And as far as we know, life requires water and could exist on planets within the habitable zones of their stars. Now, researchers are proposing that some violent interactions between stars could actually increase the habitable zones for planets orbiting binary, or two-star, systems.
Their study was published Wednesday in the Monthly Notices of the Royal Astronomical Society.
Early in their formation, planetary systems are a harsh, tumultuous place. Stars are born in stellar nurseries, where they are clustered together and often result in violent collisions. Baby planets orbit the stars in disks made of gas and dust. Everything that happens is almost at odds with enabling planetary systems to form.
An Earth-size planet inside, within and outside its star's habitable zone.
But this may actually help the habitable zone, according to astronomers at the University of Sheffield. Bethany Wootton, an undergraduate student, and Richard Parker, a Royal Society Dorothy Hodgkin Fellow, developed a model to look at how the habitable zone changes around binary systems.
Astronomers believe that a third of the star systems in our galaxy, the Milky Way, is made up of two or more stars. The number increases when they consider younger stars.
In a system with more than one star, the size of habitable zone for the planet is determined by the stars' distance from each other. If they are far apart, each has its own habitable zone, based on the radiation from that star. But if the stars are close, their habitable zones are also closer to each other and provide a larger, warmer zone. The larger the zone, the better chance for a planet to find itself in the right spot to support life.
A diagram of two stars in a binary system, before and after an encounter with a third passing star.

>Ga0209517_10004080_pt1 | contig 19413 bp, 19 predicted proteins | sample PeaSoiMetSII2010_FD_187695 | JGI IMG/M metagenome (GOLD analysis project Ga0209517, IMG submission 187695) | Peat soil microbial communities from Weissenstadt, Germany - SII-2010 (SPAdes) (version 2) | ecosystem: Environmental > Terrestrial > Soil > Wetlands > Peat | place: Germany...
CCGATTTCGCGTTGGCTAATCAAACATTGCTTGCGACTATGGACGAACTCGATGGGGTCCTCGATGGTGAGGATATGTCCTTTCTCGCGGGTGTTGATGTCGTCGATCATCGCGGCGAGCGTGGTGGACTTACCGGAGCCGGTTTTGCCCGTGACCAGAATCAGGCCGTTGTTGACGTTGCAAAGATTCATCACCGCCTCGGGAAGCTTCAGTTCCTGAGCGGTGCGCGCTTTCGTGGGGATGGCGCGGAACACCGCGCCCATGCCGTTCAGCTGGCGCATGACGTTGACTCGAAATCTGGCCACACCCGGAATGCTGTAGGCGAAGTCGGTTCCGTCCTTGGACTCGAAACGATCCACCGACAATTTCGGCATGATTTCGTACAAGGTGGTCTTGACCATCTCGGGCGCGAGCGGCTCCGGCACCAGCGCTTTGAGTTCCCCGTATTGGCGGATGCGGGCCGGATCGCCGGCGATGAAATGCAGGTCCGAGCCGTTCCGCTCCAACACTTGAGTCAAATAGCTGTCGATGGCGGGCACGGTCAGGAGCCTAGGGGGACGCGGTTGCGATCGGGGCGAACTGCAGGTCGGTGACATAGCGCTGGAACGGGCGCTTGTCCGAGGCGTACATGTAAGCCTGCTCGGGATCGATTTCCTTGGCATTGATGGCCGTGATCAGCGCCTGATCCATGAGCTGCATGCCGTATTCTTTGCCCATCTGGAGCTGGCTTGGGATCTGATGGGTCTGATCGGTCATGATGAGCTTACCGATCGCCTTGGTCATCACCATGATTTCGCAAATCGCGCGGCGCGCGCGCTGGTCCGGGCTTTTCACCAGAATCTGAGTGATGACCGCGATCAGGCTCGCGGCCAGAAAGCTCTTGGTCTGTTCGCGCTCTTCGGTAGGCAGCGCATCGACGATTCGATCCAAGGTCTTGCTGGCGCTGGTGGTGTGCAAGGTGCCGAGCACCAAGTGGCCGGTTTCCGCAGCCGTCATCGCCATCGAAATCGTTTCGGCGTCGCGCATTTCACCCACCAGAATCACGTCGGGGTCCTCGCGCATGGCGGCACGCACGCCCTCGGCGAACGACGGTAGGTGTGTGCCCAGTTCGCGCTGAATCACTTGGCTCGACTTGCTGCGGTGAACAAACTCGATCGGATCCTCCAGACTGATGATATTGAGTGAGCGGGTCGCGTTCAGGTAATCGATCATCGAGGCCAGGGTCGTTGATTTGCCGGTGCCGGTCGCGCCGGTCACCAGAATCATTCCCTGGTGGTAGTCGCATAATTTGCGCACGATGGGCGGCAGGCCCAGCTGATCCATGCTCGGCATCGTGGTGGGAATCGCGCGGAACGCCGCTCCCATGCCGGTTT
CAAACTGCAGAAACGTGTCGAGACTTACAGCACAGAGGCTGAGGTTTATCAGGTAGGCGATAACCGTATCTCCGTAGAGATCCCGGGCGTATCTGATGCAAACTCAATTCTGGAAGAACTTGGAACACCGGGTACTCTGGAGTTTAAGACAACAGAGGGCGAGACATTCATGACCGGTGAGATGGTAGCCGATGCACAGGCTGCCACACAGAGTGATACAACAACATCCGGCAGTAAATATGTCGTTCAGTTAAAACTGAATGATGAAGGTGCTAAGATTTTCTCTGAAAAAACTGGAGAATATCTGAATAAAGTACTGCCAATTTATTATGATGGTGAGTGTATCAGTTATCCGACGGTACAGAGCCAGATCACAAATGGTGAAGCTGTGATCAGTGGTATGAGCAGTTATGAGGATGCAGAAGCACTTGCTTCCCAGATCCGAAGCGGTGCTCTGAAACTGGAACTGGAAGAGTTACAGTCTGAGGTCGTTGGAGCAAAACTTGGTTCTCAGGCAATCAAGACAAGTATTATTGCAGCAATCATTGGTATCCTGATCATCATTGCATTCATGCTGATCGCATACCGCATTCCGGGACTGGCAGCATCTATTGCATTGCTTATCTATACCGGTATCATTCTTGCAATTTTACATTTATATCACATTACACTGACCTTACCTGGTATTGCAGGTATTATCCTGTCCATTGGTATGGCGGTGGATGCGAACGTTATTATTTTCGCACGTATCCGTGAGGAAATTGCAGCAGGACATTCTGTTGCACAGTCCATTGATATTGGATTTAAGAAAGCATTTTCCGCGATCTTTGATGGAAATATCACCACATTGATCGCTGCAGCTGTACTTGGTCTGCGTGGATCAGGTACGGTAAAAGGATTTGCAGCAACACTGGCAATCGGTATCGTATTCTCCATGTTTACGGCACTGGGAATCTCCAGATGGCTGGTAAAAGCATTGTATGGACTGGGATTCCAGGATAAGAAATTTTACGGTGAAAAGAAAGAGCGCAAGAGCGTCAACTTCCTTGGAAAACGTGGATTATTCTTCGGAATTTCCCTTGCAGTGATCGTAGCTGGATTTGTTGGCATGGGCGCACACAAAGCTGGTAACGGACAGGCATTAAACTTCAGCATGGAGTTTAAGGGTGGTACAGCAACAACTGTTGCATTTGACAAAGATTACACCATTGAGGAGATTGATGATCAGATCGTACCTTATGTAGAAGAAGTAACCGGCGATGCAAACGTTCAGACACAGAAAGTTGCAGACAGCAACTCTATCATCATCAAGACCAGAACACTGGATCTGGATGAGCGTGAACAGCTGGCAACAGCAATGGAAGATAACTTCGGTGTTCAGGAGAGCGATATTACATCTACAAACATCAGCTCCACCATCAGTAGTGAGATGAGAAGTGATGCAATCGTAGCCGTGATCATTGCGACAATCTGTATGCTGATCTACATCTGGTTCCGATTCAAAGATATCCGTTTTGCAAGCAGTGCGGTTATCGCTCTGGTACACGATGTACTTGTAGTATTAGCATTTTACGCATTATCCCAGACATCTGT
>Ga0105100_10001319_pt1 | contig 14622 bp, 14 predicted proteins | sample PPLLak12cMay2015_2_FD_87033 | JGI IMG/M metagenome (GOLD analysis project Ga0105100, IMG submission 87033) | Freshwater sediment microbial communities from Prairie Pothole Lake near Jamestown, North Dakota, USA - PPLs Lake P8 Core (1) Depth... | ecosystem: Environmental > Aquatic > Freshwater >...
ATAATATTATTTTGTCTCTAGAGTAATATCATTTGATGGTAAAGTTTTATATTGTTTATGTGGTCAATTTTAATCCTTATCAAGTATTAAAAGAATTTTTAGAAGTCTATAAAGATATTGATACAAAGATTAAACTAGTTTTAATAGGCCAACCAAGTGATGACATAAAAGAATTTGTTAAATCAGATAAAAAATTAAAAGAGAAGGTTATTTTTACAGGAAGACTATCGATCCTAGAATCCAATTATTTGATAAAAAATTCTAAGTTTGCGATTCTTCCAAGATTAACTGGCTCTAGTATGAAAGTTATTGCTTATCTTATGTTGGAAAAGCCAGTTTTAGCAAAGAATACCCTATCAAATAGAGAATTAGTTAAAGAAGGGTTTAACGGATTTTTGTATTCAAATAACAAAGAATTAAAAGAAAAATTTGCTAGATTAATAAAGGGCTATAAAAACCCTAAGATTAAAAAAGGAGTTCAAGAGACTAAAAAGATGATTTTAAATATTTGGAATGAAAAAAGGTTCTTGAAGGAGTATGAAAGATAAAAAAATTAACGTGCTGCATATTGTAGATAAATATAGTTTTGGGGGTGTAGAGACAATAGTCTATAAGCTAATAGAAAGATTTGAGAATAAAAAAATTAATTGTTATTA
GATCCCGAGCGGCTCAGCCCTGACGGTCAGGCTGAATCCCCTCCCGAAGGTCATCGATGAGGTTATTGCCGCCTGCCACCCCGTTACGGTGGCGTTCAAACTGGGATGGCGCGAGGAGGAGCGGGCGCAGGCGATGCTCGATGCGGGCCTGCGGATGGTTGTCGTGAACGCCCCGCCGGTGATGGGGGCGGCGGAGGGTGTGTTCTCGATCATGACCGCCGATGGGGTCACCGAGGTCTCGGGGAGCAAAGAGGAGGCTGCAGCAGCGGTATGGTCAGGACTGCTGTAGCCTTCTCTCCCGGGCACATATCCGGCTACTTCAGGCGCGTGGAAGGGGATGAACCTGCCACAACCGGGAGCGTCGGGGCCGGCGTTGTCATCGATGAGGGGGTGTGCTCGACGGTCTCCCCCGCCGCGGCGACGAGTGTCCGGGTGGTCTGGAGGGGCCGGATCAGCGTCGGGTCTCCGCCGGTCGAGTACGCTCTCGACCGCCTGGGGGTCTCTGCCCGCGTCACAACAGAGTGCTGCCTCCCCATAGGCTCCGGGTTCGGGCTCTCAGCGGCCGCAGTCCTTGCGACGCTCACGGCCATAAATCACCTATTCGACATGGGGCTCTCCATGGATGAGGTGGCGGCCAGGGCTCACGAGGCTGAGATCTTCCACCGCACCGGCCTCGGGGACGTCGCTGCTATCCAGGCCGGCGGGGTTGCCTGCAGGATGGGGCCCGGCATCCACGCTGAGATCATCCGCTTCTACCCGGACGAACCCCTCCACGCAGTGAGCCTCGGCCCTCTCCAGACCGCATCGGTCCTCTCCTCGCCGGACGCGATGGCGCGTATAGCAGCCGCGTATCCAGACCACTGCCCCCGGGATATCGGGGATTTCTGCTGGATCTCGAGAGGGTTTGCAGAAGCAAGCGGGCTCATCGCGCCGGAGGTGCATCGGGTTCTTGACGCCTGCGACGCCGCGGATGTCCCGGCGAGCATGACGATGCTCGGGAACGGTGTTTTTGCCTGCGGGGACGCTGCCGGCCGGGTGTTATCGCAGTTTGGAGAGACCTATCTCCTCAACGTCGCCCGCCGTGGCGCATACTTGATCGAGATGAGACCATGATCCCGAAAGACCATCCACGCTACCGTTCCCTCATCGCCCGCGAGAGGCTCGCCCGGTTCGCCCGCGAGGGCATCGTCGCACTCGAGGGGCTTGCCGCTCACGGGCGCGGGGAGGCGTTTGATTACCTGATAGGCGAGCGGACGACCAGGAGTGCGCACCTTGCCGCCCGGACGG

The researchers used simulations to look at clusters of young stars in stellar nurseries, which can contain 350 binaries. Out of those 350, 20 are nudged closer together because of the movements of a third star. And then their habitable zones would expand.
A few of the binary star systems even had overlapping habitable zones, which would increase the chance of a planet orbiting either or both stars to be in the right spot.
"The search for life elsewhere in the universe is one of the most fundamental questions in modern science, and we need every bit of evidence we can find to help answer it," Wootton said in a statement. "Our model suggests that there are more binary systems where planets sit in Goldilocks zones than we thought, increasing the prospects for life. So those worlds beloved of science fiction writers -- where two suns shine in their skies above alien life -- look a lot more likely now."
The quest for the habitable zone also motivated the creation of the Habitable Zone Planet Finder, an astronomical spectrograph that can measure infrared signals from nearby stars and find planets that could support water on their surface. The HPF is at the University of Texas at Austin's McDonald Observatory and will seek out low-mass planets around cool red dwarf stars, which are known to host rocky planets. The new planet finder began operating in February.